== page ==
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Though stronger than expected, the rate of inflation in April slowed for the first time in eight months, but experts still aren’t sure how long it will take for prices to return to normal levels—even if the worst has finally passed.
Overall prices rose 0.3% from March—higher than the 0.2% economists were expecting but much lower than the previous month’s increase of 1.2%, according to data released by the Labor Department on Wednesday.
On a yearly basis, prices jumped 8.3% last month, falling from 8.5% in March but exceeding expectations calling for an increase of 8.1%; the slowdown marked the first month-over-month decline since August.
The overall increase was the result of broad upticks across shelter, food, airline fares and new vehicle prices, while a month-over-month decline of 6.1% in long-surging gasoline prices (which spiked 18% in March) helped offset the gains, the government said.
Core inflation, which excludes volatile food and energy prices, rose 0.6% in April after a 0.3% uptick in March—a “seriously disappointing” jump given expectations for a 0.4% increase, Pantheon Macroeconomics chief economist Ian Shepherdson said in an email Wednesday, pointing out a 1.1% increase in new vehicle prices was “significantly bigger” than in recent months.
In a weekend note to clients, Goldman Sachs economist Ronnie Walker cautioned the inflation outlook remains “highly uncertain” due to lingering supply chains, red-hot wage growth and still-surging commodity prices—with gas prices, for example, jumping to record highs on Tuesday.
The economist expects shelter inflation will remain firm amid the tightest housing market in decades, while price spikes driven by supply chain constraints will “fall sharply” as bottlenecks ease, particularly in used cars and consumer electronics, which saw prices continue to fall in April.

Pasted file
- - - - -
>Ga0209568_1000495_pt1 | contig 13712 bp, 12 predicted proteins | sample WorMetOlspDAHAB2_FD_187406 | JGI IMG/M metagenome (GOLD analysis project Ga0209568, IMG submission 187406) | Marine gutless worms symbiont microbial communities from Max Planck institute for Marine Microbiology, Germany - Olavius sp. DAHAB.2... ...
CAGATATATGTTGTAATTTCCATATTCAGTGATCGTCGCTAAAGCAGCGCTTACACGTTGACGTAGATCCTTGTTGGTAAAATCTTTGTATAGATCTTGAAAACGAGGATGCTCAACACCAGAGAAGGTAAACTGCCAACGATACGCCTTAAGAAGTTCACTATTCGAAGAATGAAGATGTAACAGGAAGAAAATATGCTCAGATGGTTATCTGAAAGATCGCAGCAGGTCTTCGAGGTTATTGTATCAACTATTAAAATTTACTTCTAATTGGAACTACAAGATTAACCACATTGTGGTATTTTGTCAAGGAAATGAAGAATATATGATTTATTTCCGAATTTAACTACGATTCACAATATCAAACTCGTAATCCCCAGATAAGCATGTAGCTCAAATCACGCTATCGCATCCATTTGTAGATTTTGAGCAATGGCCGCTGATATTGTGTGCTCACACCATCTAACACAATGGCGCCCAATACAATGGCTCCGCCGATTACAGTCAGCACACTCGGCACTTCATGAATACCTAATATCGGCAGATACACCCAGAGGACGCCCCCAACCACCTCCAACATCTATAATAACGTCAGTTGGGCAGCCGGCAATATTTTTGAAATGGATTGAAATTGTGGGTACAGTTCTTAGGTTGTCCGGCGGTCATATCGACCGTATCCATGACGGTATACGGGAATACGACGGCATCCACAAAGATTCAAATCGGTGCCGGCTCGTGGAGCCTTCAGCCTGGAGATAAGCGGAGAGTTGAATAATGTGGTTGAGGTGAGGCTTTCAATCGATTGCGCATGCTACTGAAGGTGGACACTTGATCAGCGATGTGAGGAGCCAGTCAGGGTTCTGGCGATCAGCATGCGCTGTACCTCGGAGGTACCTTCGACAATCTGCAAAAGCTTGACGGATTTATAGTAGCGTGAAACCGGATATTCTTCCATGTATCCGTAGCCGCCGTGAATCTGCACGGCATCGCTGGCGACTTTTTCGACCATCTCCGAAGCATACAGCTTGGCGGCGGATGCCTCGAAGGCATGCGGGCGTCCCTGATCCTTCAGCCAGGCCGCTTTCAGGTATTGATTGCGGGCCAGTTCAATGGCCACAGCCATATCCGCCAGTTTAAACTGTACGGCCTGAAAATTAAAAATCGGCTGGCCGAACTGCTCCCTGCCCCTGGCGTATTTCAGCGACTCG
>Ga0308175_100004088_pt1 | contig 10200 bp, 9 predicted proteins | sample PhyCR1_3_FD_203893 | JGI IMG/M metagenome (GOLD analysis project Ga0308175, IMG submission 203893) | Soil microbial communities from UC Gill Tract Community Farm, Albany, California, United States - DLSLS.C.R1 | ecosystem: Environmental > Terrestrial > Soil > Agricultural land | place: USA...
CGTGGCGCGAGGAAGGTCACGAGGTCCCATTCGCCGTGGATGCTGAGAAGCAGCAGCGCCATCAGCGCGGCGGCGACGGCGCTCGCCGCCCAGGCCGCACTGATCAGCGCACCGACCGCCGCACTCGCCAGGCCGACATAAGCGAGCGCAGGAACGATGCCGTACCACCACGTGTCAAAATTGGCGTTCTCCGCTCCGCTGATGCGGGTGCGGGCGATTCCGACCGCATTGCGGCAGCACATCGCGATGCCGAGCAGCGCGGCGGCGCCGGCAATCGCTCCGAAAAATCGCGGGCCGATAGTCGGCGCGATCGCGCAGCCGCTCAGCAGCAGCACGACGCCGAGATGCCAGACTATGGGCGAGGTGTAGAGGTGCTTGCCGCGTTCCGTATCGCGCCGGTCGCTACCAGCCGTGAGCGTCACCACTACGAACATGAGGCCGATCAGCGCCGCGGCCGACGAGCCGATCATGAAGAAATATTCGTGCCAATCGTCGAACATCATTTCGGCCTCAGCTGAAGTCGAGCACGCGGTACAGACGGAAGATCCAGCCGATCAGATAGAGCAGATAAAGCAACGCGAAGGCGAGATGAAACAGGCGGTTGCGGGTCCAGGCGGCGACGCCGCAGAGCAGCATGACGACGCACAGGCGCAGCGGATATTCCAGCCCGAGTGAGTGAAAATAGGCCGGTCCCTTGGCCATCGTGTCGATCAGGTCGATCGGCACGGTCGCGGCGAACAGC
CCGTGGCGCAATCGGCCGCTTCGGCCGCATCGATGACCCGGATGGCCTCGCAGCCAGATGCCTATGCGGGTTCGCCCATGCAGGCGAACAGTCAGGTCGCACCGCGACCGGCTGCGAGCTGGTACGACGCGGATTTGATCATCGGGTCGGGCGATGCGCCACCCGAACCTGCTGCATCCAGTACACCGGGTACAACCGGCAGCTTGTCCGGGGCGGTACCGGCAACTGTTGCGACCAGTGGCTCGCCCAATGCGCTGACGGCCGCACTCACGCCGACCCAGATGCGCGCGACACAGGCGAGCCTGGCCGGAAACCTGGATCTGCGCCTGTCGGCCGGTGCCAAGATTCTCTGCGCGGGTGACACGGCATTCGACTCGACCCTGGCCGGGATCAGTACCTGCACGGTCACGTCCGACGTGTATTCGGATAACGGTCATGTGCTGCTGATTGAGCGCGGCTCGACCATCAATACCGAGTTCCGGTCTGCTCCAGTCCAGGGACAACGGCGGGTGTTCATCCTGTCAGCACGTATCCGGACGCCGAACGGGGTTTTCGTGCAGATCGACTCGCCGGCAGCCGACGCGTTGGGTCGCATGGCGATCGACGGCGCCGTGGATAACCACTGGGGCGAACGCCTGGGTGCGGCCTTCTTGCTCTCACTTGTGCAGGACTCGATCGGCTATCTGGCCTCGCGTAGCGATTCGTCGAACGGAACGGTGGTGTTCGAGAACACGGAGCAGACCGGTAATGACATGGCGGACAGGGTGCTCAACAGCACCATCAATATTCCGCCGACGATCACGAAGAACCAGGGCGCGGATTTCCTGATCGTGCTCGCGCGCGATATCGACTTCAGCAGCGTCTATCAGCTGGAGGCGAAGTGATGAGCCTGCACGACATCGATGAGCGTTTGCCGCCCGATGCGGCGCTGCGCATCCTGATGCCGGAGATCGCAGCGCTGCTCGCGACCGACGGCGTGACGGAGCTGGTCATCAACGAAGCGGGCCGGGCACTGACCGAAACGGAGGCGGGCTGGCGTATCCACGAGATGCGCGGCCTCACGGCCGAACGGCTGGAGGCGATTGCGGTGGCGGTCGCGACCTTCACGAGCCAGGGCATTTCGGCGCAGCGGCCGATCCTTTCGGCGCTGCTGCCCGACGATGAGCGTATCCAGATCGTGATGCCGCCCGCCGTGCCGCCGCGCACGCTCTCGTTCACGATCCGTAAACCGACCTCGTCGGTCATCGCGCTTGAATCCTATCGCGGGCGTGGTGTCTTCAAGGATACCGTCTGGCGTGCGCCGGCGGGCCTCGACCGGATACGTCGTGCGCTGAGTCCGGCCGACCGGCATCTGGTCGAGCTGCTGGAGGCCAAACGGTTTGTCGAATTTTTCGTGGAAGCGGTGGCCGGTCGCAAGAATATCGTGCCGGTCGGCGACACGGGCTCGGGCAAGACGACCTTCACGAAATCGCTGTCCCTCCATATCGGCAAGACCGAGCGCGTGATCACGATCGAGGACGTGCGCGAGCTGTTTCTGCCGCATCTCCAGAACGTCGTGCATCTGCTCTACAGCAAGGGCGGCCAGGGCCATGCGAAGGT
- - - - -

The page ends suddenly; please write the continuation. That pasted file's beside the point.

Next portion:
“The slight moderation in inflation will likely provide some needed boost in consumer confidence,” Jeffrey Roach, chief economist for LPL Financial, said in emailed comments Wednesday. “Investors and policy makers both know inflation will likely stay above target for a while but both will focus on the direction of the change.”
Stocks fell immediate after the Wednesday CPI report, with S&P 500 futures falling 1.1% by 9:05 a.m. ET, while Nasdaq futures plunged 1.8%.
The reopening economy and fiscal stimulus helped fuel one of the strongest starts to a bull market ever during the pandemic, but stocks have struggled this year as the Fed raises rates and unwinds economic support to ease inflation. After rising 27% in 2021, the S&P has fallen 17% this year, while the Nasdaq has flirted with bear-market territory, plummeting as much as 26%. “A repricing of stocks is currently taking place due to rising interest rates, which mathematically makes stocks less attractive,” explains David Bahnsen, chief investment officer of $3.6 billion advisory The Bahnsen Group.
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